By the time we reached the valley floor, I was toast.  We had at that point almost 3:30hs of riding in our legs, virtually none of that in the flat, and in my case, a lot of it at or even above my pitiful lactate threshold…  clearly, I was going to have to pay a price for my earlier cockiness up that hill.  Especially, as the last hill of the day was still ahead of us.

But for the time being, getting to the foot of that hill was my only concern.  Luckily, CD had no problem with me sucking wheels for a bit – or at least he didn’t let it show.  He just got to the front and started rolling like an unstoppable machine.  Rider upon rider we met – and we passed.  Most of the guys were happy for some company (and slipstream I suppose), so soon enough, CD and I had amassed ourselves a group of some five to ten people.  Some of them even still able and willing to put in some work at the front, giving CD a very well-earned break – I for one, however, could only sit in the back.  No chance of me putting in an effort at the front – it would have been the end to my day.

Soon enough, with burning legs and lungs in my case, we reached the bottom of the final climb.  Knowing that the finish line was awaiting at the top, I decided to put everything into it… even if it meant tapping into energy reserves within my body that are usually safeguarded and not to be trifled with;  stuff, which is only to be dipped into and used up when chased by a bear or a shark or in some other life-threatening situation.  Think one of thos “Break Glass in Case of Emergency” boxes…  J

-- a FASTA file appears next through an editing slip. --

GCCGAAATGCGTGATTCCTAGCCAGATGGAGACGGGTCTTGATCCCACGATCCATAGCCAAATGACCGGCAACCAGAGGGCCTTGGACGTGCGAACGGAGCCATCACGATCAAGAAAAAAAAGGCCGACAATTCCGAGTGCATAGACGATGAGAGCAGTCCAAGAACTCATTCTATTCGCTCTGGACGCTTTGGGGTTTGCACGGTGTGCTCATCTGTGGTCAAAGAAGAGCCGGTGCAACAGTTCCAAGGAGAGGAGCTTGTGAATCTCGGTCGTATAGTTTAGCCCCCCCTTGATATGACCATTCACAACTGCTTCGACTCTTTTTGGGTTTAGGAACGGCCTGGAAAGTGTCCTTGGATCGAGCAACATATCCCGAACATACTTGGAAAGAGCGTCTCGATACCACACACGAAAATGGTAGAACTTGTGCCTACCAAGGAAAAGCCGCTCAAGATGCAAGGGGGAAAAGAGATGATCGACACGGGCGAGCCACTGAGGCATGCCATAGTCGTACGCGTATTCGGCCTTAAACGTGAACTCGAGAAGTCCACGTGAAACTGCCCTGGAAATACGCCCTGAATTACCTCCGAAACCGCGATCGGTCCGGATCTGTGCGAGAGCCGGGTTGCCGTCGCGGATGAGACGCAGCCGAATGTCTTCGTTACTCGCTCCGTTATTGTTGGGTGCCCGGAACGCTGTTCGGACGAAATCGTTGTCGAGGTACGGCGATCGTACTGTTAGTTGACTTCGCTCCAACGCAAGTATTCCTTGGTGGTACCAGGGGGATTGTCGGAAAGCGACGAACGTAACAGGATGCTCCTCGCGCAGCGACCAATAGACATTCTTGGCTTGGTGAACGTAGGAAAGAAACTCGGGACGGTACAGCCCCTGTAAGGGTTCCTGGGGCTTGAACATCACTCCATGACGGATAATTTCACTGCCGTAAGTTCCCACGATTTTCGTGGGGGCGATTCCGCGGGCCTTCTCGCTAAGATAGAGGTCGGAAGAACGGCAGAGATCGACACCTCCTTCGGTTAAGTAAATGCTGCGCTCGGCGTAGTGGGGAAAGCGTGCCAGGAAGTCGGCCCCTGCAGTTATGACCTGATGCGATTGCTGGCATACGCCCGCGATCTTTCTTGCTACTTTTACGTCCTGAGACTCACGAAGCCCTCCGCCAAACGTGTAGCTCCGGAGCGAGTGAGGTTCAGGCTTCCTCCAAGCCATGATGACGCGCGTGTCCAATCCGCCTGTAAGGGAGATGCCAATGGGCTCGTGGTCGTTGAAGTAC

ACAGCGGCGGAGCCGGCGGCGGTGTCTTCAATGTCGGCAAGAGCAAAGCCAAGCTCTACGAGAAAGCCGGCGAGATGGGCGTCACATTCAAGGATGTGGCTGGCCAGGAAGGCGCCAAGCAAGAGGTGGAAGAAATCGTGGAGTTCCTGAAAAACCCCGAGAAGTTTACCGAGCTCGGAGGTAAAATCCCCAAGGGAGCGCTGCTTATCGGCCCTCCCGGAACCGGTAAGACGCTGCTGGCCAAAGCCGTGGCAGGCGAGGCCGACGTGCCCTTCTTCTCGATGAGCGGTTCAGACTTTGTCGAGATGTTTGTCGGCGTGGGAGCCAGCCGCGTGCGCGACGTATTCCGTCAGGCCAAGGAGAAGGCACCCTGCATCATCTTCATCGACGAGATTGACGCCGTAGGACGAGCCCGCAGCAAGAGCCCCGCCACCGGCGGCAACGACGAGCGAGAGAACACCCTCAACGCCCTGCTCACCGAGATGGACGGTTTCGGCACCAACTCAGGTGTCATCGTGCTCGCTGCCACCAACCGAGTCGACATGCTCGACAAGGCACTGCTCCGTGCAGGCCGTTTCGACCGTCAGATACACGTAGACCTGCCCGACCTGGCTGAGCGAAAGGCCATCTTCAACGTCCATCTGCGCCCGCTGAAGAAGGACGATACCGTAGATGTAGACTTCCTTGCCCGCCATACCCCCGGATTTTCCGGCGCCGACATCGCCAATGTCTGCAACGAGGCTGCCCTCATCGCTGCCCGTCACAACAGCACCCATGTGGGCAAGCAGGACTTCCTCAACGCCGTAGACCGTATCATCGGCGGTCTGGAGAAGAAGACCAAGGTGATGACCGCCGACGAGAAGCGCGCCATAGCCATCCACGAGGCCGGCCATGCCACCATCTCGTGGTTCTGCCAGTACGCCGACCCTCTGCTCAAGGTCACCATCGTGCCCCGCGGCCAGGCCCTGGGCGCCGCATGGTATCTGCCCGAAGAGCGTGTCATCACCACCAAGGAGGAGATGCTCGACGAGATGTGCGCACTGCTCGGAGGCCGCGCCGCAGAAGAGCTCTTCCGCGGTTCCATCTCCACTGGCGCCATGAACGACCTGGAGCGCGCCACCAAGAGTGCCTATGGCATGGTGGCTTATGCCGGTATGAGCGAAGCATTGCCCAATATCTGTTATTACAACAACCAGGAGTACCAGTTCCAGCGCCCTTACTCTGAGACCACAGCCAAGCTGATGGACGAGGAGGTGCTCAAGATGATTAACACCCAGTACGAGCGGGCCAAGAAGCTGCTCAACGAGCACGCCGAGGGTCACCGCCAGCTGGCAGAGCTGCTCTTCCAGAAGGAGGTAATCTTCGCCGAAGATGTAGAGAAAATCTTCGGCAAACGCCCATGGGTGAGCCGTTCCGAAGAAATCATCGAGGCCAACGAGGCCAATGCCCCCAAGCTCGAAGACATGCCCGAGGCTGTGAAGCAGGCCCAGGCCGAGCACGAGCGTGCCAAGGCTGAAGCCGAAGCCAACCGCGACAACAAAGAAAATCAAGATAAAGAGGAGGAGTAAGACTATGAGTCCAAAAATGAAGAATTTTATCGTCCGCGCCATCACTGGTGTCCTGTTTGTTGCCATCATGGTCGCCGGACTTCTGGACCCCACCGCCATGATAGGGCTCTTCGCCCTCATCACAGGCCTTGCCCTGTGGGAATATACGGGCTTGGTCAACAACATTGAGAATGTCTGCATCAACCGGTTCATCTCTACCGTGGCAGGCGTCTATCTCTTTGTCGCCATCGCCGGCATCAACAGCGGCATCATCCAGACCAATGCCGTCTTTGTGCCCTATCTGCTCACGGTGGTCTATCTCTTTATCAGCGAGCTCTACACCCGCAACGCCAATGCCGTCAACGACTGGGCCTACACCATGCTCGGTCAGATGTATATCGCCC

Well, I did break the glass.

And still, CD had to wait for me!  More annoyingly, when compared to the first ascent on lap 1, we weren’t even that much quicker.  Have a look for yourselves:

Whilst CD and I were indeed climbing consistently faster on lap 2, the total time difference at the finish amounted to only circa two minutes…  I’ve looked at the power data back home: the charts made it seem like I had held back on lap 2.  I rarely managed to push more than 200 watts, my heart rate hovered at, but did not go much beyond 170bpm (I max out at circa 185bpm) – so it looked to me, in retrospect, like there had still been room.  You know, room for having gone quicker.

But I can honestly say that it was simply not possible on the day to quench even another tenth of a kph out of our speed going up that final climb.  By the time we reached Bad Kleinkirchheim for the second time, I was hyperventilating and… well… crying.  I’ve never experienced this sort of emotional elation at any sporting event I’ve taken part in so far.  Ever!  But when we crossed the line, I was just spent.  Totally and utterly spent.  There was no ounce of energy left in me and my whole thinking was focused on getting my breathing back on track and the shaking to stop.

Once that was done, though, a rush of endorphins hit and a sense of achievement overcame me like I’ve rarely known before.

And it may well be due to that endorphin rush, but as soon as the bikes were stowed, the post-race pasta was eaten and a warm shower had, the plan was hatched to come back again in 2014 and try to better our times – and by then to hopefully get a shot at the famous Nockalm Road, too.